For example, on a strong basis, you can then draw conclusions about your overall business situation, in addition to implementing strategies that improve your company’s performance in the market.

SWOT – a way to achieve goals

One of the main purposes of conducting a SWOT analysis is to identify the factors that stand in the way of achieving set goals.

With a fairly simple hand grip, you create a map of strengths, weaknesses, opportunities and threats. It is often a matter of testing oneself and weighing many different factors.

When you or your organization has done a SWOT analysis, it is easier to determine what needs to be done to take the next step and develop.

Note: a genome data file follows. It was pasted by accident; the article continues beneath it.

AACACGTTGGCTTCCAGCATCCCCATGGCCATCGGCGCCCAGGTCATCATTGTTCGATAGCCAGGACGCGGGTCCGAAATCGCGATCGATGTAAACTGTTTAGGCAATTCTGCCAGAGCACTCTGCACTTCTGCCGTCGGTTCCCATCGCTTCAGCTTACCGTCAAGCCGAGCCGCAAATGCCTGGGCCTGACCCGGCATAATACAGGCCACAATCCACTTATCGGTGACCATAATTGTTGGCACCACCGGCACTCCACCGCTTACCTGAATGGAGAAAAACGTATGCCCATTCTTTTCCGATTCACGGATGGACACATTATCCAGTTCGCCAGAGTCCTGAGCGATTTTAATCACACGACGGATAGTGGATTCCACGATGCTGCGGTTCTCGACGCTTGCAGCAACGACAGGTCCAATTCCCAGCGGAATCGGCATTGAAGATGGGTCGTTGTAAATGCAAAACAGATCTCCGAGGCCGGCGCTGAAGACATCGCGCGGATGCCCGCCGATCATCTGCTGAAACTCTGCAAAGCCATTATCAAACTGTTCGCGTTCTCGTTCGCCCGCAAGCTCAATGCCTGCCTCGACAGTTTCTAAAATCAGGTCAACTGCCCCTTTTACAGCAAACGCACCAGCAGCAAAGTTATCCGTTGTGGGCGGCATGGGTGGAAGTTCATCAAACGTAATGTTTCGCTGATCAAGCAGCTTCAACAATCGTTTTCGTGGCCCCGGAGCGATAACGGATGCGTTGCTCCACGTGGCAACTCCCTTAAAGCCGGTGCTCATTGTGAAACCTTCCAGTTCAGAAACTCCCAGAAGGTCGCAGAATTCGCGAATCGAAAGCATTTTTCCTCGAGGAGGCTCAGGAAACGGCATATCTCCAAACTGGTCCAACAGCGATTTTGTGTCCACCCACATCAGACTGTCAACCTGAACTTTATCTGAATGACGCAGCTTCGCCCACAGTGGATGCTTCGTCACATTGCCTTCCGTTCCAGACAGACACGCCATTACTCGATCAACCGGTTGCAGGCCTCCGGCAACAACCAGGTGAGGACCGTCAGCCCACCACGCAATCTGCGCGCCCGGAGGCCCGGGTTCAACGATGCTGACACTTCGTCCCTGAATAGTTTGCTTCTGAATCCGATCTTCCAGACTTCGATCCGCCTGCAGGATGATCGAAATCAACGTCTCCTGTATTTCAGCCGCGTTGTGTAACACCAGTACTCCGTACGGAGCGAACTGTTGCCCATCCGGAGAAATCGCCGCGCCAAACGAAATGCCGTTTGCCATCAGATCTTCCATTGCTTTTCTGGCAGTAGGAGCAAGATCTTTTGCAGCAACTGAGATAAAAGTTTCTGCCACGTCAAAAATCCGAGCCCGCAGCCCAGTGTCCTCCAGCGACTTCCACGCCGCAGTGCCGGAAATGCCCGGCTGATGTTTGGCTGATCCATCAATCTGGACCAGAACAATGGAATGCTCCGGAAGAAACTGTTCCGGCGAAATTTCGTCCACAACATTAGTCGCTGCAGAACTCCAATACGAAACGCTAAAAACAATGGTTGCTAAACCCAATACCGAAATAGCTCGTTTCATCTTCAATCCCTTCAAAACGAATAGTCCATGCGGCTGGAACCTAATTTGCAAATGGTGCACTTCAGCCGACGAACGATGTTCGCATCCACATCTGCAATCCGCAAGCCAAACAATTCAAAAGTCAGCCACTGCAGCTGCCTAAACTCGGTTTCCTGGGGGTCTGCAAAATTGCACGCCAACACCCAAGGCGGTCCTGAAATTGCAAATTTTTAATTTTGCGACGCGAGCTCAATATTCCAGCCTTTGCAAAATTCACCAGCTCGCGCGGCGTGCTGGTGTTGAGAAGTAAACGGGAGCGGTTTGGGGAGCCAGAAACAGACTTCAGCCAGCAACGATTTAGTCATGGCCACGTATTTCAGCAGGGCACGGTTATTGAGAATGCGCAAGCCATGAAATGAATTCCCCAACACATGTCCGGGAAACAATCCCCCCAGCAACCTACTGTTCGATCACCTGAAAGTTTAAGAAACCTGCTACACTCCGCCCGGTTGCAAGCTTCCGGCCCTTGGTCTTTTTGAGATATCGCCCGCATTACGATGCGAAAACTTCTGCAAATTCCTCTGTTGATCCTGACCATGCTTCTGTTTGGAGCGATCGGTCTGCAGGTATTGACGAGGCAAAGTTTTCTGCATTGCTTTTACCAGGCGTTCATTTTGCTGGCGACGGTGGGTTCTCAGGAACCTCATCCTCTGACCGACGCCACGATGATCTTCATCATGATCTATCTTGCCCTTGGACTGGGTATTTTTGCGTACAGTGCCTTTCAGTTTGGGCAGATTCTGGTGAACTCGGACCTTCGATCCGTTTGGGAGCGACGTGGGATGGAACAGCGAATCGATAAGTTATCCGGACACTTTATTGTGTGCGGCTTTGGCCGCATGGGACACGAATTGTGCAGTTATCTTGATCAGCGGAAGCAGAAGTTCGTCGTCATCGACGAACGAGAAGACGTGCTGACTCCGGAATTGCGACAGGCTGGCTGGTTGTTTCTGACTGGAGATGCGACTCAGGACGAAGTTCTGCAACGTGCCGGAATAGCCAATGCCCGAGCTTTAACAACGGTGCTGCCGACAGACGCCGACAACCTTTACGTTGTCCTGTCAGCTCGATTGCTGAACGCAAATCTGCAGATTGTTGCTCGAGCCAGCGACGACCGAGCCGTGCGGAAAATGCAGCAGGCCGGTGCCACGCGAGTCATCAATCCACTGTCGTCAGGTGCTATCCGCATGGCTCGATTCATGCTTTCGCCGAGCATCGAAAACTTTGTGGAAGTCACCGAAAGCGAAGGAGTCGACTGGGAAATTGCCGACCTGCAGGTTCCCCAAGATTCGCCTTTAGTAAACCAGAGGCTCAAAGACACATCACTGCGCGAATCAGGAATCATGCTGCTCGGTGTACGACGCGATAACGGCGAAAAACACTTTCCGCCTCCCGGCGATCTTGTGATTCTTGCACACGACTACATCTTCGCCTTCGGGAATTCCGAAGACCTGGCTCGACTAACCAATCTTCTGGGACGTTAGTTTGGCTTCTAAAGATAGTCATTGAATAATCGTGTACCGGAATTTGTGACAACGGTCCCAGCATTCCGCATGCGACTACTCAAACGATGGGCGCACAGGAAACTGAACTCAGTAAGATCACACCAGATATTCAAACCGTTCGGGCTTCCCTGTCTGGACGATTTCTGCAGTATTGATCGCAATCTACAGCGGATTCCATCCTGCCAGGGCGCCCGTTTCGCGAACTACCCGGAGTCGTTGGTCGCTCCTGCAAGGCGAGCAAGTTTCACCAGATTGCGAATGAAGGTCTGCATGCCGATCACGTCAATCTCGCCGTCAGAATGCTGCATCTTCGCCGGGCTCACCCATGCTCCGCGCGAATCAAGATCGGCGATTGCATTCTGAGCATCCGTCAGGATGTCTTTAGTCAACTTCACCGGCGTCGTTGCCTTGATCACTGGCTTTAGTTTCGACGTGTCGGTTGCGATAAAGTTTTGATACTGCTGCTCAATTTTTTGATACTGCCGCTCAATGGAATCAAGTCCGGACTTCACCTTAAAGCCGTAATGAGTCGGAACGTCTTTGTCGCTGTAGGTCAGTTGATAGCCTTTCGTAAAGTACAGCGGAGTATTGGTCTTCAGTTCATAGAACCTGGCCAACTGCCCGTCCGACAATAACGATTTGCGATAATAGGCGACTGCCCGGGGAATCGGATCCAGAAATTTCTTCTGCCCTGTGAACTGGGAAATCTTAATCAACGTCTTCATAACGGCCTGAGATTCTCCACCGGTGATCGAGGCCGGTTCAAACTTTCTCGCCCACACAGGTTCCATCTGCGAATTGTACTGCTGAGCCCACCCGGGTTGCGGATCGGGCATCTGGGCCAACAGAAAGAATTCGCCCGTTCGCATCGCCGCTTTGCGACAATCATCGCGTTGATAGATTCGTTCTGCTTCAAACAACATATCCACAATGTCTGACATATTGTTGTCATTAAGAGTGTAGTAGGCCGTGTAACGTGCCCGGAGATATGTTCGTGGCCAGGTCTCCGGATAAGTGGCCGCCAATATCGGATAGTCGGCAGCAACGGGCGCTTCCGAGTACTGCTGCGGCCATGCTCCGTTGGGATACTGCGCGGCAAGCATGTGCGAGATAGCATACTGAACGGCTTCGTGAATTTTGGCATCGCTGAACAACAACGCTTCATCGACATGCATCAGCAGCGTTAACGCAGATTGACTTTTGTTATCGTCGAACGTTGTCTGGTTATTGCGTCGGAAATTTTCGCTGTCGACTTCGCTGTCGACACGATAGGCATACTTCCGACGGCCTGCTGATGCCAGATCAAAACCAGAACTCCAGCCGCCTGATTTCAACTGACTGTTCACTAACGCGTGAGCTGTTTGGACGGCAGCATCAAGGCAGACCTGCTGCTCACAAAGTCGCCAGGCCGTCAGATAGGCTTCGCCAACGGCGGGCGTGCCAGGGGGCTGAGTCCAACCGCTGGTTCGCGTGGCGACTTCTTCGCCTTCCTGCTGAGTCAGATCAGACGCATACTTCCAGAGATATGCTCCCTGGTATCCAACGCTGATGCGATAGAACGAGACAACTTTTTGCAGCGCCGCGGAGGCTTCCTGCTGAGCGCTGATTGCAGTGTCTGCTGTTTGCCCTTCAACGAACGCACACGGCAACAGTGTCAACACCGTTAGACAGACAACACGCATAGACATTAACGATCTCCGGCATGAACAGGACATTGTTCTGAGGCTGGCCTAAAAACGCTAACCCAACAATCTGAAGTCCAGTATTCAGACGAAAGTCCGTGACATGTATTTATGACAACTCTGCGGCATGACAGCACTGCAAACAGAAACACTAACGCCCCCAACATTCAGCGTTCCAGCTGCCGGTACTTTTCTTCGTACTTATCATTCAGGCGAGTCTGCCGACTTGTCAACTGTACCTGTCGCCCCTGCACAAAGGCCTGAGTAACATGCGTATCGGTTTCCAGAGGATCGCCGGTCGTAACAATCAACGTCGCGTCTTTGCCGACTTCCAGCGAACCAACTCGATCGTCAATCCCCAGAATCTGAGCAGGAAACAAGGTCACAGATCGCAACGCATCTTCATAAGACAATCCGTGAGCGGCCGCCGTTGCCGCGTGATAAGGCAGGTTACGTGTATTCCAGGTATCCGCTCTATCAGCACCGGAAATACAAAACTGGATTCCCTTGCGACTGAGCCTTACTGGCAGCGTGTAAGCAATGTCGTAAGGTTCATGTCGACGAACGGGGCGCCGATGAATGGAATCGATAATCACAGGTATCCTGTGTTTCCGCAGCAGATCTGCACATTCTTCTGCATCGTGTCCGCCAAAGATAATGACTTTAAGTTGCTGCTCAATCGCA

The fascination with a SWOT analysis is that it is relatively easy to do.

But paper and pencil and a few minutes of brainstorming, you quickly get a pretty clear picture of what the situation looks like.

Of course, you can also do a much more in-depth SWOT analysis.

Interestingly, no one really knows who invented this method of analysis. Management consultant Albert S. Humphrey has been mentioned, but he himself has not claimed to be the author.

How to do a SWOT analysis?

When you do a SWOT analysis, you start by drawing the four analysis areas.

It can look like this:

SWOT analysis tips:

One tip is to be as concrete as possible. Present existing examples instead of generalizing. Otherwise, the result will also mostly just be generalizations.

Using SWOT in an organization can be good with discussions at both individual and group level.